Griffith took his entire unit and stock company first to competing Mutual Films and then formed a studio with the Majestic Studio manager Harry Aitken which became known as Reliance-Majestic Studios, later renamed Fine Arts Studio.  To launch his new venture, Griffith searched for source material with the epic historical sweep that appealed to him.  What he found was Thomas F. Dixon, Jr.’s 1905 novel The Clansman and the successful play that Dixon had penned based on it.
The title page of Dixon's The Clansman in its first edition.
The book was already famous—and both controversial and notorious for its portrayal of the rise of the Ku Klux Klan in the Reconstruction era as the heroic defenders of pure White womanhood and valiant resistance to tyrannical oppression by carpet bagging Yankees and their crude and dangerous Black political puppets.  Griffith resonated with the tale with every fiber of his un-reconstructed Confederate being. 

Although some claim that he was naïve about the backlash that making the film would cause, Griffith was eager to use the property to shovel the last spadesful of dirt onto the corpse of Black equality.  Dixon was at first skeptical about making the film, but Griffith won him over with an offer $10,000—a huge sum—for the rights to the play and Dixon’s work on a film script.  It was money Griffith didn’t have and couldn’t pay especially as production costs for the epic piled up.  He had already had to borrow much of the capital from the savings of his cinematographer Blitzer.  When he could not make good on the promised payment, he instead offered Dixon 25% of the profits—the first such arrangement if film history.  It turned out to be a very good deal for Dixon when the movie turned out to be the biggest money maker of all time, a claim it held unchallenged until the release of Gone With the Wind in 1939.  Dixon made millions from the film—far more than Griffith who owed everybody to pay for it.
As production got underway, Griffith and Blitzer collaborated on the innovative techniques that would thrill and captivate cinema buffs for generations including close-ups, fade-outs, and certain kinds of tracking and panning shots.  A carefully staged battle sequence made with the technical advice of West Point instructors who also lent Civil War era artillery pieces and authenticated arms and uniforms employed hundreds of extras carefully staged to look like thousands.  The long form allowed the script to carefully build tension over time to a dramatic climax and the film was one of the first to mix fiction with historic scenes and personages. In post-production tinting was used for dramatic effect in some scenes and a score for full orchestra was composed by Joseph Carl Breil to be performed with screenings of the three hour epic.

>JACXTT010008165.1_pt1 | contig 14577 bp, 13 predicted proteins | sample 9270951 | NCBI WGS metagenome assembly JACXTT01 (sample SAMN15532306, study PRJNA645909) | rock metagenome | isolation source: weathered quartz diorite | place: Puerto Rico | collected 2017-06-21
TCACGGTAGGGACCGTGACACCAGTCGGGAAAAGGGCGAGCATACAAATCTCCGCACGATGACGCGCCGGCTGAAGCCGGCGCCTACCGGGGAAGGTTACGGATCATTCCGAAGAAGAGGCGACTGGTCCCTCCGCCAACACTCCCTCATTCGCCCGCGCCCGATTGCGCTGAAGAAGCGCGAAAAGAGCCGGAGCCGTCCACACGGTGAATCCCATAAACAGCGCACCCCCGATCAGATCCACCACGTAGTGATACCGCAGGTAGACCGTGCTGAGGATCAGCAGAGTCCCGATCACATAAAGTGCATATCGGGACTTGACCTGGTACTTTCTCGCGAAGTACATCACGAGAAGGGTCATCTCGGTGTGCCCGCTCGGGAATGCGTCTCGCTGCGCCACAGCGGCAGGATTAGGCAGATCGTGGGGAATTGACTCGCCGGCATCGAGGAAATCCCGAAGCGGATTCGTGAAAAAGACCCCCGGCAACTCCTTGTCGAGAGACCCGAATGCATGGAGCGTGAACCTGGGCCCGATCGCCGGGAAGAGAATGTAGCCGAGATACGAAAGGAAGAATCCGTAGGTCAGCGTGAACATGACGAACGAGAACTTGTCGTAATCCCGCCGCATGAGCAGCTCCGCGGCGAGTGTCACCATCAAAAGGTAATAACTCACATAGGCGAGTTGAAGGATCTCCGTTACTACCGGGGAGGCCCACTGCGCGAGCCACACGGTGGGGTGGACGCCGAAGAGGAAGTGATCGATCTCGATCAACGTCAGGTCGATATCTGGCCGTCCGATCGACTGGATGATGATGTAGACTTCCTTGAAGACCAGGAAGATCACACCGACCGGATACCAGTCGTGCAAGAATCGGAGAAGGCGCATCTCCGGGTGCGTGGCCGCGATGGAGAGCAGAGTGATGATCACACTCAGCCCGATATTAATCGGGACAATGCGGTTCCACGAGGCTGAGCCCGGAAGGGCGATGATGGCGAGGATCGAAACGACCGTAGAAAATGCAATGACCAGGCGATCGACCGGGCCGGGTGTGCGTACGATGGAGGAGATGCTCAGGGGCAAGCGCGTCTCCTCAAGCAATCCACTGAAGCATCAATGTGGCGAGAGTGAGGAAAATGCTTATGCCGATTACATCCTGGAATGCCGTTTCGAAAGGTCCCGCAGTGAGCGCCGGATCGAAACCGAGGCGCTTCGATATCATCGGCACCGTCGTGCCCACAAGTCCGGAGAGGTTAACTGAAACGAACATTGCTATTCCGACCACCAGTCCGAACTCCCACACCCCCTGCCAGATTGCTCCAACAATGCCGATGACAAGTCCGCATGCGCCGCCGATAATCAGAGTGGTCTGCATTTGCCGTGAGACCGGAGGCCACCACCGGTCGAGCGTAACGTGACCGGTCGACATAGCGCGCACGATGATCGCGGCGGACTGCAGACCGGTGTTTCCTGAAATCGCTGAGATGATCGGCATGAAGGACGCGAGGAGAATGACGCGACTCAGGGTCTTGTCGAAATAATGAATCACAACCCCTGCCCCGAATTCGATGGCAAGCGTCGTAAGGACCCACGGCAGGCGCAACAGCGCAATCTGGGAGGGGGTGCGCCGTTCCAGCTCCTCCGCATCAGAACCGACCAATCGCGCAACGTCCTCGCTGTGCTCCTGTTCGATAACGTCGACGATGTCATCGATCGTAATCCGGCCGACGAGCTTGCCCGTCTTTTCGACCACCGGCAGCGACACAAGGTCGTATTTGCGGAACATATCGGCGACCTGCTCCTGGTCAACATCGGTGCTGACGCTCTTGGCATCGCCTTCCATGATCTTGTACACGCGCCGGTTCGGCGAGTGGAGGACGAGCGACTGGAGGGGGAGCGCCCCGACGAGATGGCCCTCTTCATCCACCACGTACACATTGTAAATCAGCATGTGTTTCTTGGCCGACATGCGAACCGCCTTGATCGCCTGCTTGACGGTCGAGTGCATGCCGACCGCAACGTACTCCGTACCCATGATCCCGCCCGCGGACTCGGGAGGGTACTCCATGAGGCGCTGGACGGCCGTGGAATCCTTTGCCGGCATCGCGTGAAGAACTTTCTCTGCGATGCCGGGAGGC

Henry B. Walthall was the dashing hero as the Confederate Little Colonel in the most realistic battle scenes yet filmed--so realistic that some Civil War veterans swore that they had to have been shot in the heat of real battle.
In addition to leading lady Lillian Gish and Henry B. Walthall as the “Little Colonel”—the heroic Confederate officer who rallies oppressed Whites to strike against Reconstruction and uppity Negros in the robes of the Ku Klux Klan, the cast included several notables including another major female star, Mae Murray, and future stars and character actors Wallace Reid, future director Joseph Henabery as Abraham Lincoln, Donald Crisp as Ulysses S. Grant, future Tarzan Elmo Lincoln, Eugene Pallette, directing great Raoul Walsh as John Wilkes Booth, and western reliable Monte Blue.  Blacks were sometimes portrayed by white actors in blackface like George Siegmann as the mulatto henchman to a carpet bagging Yankee and Walter Long as a lusty renegade who attacks a pure white woman, and Jennie Lee as Mammy helping to invent an enduring cinema stereotypes.
Even as shooting and post-production was underway, intense publicity about the upcoming epic began to stir concern and opposition, especially from the infant National Association for the Advancement of Colored People (NAACP) which had been founded only six years earlier by W. E. B. Dubois, Ida B. Welles, Mary Ovington, Henry Moscowitz, and others.  Defiant and undaunted Griffith push ahead with plans to unveil his film.
The NAACP objected to scenes like this where a would-be black rapist is terrorized,  The miscreant was played by white actor Walter Long in blackface.
The film opened at Clune’s Auditorium in downtown Los Angeles still bearing the title of the book and play, The Clansman.  The very name was a red flag to blacks and their liberal allies.  The public furor intensified, especially in Northern cities where newspapers editorialized against it, petitions were launched to ban it, and noisy public meetings were raising a ruckus.  The South, on the other hand, was in rapturous anticipation of its release to their theaters and it was hailed as vindication.  Much of the country was simply eager to see the much talked about spectacle.